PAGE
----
Have you felt wet clay or paint in your hands? #this weekend

Dark streaks across the surface like water on sandstone, or ink in manga. Tauba Auerbach says she will graze the wet paint on the canvas with a rounded tool to make these ‘quivering … emergent forms’ — she imagines her abstract paintings tracing the currents of temperature, like heat moving between water and air.

We saw her work at the Stone Hill Center on a hot, bright morning. Ben and Scarlet and I came to the Clark to absorb all three of their summer shows — Auerbach and Yuji Agematsu, and José Posada, and Rodin.

Rodin's bronze shows the heroic head of Pierre de Wissant, one of the Burghers of Calais.
Photo by Kate Abbott

Rodin's bronze shows the heroic head of Pierre de Wissant, one of the Burghers of Calais.

They form a contrasting trio, and I can almost imagine someone setting them to music — a Roomful of Teeth kind of composition, shifting with unexpected chord changes and tone patterns from times and places woven together, Brooklyn sidewalks and the Folie Bergère and a guitarist singing corridos in the plazas in Mexico City.

Rodin is here at the center, and his sculpture is rugged with tensile strength. His people often compel me. Some draw me in, like Psyche and Eros at the door, who seem to hold an honesty and familiar equality in their love … And some disturb me, because the more I learn about Rodin’s life, the less honesty I find in his relationships.

Looking at Auerbach’s work now, a few steps uphill from his, I’m remembering the way the sculptor Camille Claudel’s first biographer, the journalist Matthias Morhardt, described her art. Claudel’s work is here too this summer, in Rodin’s show, and her life is here in the reading room the museum has created this summer.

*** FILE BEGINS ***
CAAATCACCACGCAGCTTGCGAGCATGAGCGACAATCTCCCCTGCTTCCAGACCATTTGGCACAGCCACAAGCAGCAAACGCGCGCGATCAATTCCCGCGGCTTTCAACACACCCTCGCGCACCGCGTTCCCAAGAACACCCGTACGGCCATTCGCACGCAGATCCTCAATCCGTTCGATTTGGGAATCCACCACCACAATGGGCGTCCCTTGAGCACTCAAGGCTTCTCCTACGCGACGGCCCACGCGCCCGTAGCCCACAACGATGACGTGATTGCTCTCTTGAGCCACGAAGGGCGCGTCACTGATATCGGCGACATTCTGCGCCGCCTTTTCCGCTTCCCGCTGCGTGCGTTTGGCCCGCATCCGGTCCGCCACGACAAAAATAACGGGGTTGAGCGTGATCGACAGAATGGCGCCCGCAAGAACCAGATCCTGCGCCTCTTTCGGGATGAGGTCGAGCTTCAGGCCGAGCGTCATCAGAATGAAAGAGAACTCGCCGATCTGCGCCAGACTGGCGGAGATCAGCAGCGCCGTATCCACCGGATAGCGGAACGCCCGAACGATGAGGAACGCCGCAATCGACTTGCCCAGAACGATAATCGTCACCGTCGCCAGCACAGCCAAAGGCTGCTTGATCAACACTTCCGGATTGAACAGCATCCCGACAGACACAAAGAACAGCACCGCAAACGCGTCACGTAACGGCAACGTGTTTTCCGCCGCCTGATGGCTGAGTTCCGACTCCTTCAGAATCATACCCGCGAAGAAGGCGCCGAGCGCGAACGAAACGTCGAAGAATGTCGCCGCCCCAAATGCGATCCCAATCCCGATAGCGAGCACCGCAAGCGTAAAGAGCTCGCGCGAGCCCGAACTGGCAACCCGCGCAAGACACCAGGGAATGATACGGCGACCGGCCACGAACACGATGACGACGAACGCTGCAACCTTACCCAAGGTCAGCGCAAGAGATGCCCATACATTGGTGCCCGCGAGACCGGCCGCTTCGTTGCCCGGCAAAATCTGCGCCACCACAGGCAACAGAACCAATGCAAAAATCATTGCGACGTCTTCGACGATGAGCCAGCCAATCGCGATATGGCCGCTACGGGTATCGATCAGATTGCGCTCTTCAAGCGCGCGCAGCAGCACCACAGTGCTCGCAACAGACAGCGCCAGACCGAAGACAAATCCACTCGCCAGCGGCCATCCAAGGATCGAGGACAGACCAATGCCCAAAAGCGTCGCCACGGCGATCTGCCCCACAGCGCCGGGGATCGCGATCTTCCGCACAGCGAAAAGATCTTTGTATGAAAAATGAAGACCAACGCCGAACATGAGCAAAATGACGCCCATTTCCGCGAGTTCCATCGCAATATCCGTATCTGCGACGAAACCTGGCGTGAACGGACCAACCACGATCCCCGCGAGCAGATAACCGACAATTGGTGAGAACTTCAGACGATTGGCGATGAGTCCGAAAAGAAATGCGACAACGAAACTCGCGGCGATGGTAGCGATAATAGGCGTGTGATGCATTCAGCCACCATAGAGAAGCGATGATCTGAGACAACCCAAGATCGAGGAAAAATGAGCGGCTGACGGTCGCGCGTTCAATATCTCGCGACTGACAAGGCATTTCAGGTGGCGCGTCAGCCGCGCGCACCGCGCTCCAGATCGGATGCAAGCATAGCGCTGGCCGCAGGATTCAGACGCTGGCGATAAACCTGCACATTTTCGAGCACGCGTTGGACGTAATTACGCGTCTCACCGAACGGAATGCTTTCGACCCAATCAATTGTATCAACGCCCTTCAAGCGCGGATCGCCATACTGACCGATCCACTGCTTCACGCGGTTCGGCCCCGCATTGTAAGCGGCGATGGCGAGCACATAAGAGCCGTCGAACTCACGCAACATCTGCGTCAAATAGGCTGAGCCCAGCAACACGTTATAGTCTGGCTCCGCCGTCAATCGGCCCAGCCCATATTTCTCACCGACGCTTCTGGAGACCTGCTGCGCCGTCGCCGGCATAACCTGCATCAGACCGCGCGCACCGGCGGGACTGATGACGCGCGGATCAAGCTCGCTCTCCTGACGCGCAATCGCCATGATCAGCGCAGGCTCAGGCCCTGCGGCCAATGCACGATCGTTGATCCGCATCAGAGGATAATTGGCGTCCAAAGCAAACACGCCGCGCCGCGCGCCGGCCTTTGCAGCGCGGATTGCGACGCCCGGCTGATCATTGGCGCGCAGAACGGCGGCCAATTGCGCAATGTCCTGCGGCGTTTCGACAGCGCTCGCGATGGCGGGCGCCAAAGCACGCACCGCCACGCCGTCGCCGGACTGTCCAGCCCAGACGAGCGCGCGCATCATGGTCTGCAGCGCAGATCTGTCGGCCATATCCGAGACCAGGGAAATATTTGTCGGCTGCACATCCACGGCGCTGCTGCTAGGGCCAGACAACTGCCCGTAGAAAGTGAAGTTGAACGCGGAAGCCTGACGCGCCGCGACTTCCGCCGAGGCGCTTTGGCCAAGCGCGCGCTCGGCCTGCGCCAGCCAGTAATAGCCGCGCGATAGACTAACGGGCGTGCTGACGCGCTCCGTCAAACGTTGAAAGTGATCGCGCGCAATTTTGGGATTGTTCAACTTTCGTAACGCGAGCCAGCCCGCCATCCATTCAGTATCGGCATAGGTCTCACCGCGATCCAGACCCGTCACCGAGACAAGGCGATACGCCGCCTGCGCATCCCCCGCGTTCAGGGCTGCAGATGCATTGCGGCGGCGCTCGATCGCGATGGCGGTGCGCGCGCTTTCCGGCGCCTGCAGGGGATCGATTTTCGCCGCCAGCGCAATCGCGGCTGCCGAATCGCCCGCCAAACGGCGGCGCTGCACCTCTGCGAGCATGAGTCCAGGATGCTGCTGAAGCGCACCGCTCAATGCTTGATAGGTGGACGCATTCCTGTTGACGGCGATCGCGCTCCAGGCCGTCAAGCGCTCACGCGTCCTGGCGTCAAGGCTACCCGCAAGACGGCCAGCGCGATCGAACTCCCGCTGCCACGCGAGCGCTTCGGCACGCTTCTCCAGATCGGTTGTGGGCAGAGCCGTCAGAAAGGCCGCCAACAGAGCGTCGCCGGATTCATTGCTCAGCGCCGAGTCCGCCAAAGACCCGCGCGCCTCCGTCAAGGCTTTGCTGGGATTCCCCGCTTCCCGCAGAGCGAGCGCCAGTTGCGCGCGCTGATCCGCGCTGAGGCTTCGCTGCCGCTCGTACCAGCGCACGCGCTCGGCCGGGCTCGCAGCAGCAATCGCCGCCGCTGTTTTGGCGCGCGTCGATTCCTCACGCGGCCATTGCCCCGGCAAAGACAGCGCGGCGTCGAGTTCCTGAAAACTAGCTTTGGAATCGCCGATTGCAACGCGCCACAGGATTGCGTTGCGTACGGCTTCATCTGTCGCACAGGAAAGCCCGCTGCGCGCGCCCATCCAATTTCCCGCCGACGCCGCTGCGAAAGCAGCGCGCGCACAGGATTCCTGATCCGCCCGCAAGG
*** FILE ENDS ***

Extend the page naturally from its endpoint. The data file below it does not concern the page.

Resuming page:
Morhardt, who knew her, found light and shadow and movement in her work, “gnarled, furrowed … deep and dramatic …” still showing the touch of her hands.

This weekend …

Rodin’s bronzes of Hanako, the Japanese performer Ohta Hisa, and John the Baptist, Yuji Agematsu’s microcosms of found objects and Tauba Auerbach’s abstract paintings all appear at the Clark Art Institute this summer.

Events coming up …

Find more art and performance, outdoors and food in the BTW events calendar.

The Bear and Bee Bookshop brings science fiction and fantasy and more to North Adams.
Feb 8 2023 @ 8:00 am
The Bear and Bee bookshop invites LGBTQ+ folk an informal evening of conversation and quiet activities in a warm community place, every second Wednesday of the month.
Notchview in Windsor grooms miles of trails for cross-country skiing and snowshoeing.
Feb 8 2023 @ 8:30 am
Now that snow is falling, the cross-country ski and snowshoe trails are open at Notchview, up on the ridge in Windsor.
Filed pasta. Courtesy photo by Stu Spivak.
Feb 8 2023 @ 4:00 pm
BBG educator Rachel Durgin will lead a winter cooking class, where kids will learn to read recipes, gain skills and have fun in the kitchen.

By the Way Berkshires is a digital magazine exploring creative life and community — art and performance, food and the outdoors — and I’m writing it for you, with local voices, because I’ve gotten to know this rich part of the world as a writer and journalist, and I want to share it with you.

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